A Critical Review of the Breaking the Cycle

3032 Words13 Pages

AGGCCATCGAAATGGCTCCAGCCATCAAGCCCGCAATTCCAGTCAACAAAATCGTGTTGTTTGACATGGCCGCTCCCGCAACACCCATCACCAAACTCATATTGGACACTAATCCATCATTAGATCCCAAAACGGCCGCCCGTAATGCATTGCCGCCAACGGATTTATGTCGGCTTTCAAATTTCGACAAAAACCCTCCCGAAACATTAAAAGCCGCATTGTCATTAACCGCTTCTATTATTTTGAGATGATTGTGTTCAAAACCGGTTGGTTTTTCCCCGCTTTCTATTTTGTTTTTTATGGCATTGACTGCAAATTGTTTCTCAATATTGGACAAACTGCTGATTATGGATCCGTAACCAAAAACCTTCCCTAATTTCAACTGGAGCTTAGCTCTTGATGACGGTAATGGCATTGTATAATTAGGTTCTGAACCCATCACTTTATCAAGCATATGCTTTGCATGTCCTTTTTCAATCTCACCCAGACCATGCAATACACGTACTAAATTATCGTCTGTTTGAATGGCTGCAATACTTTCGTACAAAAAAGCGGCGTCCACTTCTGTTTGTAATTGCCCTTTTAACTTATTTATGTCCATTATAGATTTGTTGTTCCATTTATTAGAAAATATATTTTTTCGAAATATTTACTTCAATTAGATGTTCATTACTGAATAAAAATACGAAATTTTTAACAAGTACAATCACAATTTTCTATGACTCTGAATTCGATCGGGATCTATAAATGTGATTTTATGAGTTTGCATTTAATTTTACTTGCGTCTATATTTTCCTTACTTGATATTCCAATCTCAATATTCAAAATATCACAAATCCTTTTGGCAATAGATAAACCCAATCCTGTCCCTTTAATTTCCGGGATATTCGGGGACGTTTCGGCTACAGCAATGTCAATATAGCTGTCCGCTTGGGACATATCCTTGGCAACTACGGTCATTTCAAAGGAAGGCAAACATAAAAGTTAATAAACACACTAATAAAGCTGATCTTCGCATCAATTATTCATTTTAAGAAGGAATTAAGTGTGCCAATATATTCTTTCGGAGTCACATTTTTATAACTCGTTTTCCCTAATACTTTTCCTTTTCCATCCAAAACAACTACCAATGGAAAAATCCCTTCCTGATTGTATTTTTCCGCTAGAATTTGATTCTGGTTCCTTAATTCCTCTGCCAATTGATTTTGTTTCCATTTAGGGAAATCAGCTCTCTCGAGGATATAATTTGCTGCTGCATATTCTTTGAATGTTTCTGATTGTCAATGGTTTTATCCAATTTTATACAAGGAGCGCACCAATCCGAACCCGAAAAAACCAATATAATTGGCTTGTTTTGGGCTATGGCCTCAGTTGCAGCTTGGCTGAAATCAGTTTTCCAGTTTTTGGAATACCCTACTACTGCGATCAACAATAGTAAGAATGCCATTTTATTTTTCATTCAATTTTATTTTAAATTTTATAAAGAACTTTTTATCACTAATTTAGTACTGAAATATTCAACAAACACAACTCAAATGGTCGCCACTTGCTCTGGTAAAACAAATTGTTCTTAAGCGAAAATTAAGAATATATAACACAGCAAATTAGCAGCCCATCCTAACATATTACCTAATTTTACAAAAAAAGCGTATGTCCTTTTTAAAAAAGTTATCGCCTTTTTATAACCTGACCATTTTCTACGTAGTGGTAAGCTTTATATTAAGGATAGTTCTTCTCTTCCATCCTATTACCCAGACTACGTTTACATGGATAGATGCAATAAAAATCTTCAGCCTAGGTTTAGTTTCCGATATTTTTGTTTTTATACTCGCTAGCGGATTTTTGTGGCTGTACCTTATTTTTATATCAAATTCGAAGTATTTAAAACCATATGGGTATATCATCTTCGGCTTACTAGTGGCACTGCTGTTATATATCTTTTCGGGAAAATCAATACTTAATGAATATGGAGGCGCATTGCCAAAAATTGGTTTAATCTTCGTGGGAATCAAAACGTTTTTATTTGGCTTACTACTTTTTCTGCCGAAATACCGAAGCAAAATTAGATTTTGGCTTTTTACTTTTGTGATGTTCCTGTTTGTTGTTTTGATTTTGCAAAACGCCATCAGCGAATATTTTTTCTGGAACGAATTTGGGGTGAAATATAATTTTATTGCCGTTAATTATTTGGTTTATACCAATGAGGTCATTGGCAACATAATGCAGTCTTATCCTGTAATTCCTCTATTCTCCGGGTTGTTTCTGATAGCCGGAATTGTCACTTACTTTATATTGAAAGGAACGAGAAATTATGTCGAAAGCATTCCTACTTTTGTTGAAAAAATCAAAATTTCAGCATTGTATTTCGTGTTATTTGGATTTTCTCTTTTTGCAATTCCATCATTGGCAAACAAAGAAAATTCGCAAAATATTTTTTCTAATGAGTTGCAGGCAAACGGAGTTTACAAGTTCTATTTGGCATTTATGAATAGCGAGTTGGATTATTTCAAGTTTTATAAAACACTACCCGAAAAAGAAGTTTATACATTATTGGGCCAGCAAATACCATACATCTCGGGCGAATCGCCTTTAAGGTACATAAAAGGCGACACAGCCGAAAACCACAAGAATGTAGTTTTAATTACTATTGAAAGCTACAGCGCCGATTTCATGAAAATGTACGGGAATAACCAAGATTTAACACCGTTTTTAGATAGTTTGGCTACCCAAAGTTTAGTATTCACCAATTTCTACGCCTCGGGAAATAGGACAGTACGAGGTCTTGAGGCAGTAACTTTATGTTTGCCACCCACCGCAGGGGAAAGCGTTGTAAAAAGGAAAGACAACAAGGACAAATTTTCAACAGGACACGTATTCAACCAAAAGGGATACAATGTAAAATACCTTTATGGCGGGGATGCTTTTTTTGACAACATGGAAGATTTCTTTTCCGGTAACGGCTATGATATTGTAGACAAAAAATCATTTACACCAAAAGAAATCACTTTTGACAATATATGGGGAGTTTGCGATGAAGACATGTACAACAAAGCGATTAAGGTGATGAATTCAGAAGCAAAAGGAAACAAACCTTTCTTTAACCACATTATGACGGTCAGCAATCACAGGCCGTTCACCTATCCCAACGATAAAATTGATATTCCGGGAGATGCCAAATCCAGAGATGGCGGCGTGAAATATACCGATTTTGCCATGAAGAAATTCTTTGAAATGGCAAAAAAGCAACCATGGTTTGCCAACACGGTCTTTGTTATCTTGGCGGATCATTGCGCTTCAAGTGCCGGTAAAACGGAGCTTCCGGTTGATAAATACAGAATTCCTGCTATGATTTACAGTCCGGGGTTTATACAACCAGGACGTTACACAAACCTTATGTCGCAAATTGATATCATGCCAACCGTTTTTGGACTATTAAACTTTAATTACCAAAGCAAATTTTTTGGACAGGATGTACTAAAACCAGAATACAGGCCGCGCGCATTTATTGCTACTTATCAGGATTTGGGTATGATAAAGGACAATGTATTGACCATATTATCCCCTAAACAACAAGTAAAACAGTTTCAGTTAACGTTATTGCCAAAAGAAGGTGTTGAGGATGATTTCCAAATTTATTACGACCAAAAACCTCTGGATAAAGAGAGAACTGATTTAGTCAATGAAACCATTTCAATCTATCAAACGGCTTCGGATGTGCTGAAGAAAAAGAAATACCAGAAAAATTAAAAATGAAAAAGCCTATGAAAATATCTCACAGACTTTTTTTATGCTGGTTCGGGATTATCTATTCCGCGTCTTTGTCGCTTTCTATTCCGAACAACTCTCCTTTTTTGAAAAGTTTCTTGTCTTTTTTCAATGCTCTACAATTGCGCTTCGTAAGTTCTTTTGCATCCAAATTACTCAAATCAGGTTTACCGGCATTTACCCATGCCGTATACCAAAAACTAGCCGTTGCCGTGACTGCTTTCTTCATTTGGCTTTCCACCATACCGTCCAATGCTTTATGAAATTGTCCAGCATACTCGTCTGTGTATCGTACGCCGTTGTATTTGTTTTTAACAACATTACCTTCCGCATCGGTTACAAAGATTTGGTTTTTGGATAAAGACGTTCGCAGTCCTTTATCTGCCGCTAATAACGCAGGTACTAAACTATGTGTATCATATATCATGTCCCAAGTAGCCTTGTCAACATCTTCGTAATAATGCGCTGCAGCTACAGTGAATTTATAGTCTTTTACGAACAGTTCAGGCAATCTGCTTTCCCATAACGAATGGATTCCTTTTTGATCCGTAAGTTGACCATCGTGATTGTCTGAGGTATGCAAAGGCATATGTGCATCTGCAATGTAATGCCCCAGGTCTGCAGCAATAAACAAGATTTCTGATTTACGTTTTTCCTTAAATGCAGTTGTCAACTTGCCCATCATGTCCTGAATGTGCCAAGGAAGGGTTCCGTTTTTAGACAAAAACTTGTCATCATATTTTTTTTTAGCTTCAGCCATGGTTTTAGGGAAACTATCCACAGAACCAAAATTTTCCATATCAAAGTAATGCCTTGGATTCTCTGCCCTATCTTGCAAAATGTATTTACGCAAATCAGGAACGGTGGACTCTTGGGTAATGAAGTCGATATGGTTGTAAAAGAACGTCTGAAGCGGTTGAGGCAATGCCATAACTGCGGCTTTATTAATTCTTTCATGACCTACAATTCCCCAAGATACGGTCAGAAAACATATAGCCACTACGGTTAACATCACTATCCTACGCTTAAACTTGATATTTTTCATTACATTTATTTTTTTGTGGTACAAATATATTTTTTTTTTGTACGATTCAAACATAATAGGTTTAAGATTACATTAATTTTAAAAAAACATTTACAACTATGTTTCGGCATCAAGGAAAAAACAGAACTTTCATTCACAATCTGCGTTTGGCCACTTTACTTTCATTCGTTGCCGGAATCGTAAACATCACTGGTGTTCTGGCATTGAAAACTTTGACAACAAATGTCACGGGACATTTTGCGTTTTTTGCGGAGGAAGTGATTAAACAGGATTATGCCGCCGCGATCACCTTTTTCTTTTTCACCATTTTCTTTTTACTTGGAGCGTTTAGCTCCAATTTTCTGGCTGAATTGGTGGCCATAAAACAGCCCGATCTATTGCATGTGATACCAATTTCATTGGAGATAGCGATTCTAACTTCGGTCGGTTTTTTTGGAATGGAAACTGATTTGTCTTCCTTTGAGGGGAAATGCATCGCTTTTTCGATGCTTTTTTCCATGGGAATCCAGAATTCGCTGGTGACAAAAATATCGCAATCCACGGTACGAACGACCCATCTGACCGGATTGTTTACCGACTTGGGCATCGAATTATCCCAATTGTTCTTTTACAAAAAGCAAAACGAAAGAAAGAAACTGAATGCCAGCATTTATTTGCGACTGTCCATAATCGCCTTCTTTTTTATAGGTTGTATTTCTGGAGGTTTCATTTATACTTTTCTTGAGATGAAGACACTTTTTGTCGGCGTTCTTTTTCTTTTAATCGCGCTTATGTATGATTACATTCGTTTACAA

A critical review of the Breaking the Cycle: Abstract: In 2010 the green paper; Breaking the cycle: Effective Punishment, Rehabilitation and Sentencing of Offenders was issued, with the government response being released in 2011. This review looks to show how neo-liberalism and changes in penal power and states has had a hand in influencing the policies suggested and how it subsequently led to it not going through. This review also looks to explore how public opinions have changed to iconize the victims of crime and the role of crime in the media has also helped to shape the policies suggested and later refused, such as the heavily mentioned ideas of restorative justice as opposed to harsher punishments. Key words; neo-liberalism, punishment, rehabilitation, offenders, punitiveness, government policy, restorative justice Introduction: The themes of criminal and social justice have long since been linked with government policy and due to this policies are constantly being changed. Between the mid 1950s and the 1970s the number of prisoner in England and Wales had doubled, then between the 1970s and the 1990s the number had increased by an additional 20000. This result confused many as the official crime rate was said to have decreased. Garland in the book the culture of control argued that the increased number of those imprisoned was due to the culture of control which was the governments response to social insecurities and the governments want to improve public opinion. (Garside (2010)) The Green paper breaking the cycle was released in 2010 proposing a series of policies which had a main focus being on the concept of restorative justice as opposed to past policies which purely focused on punishing the offender rather than treating them, which were influenced by the pubic iconicisation of victims which meant a higher fear of crimes heightened by
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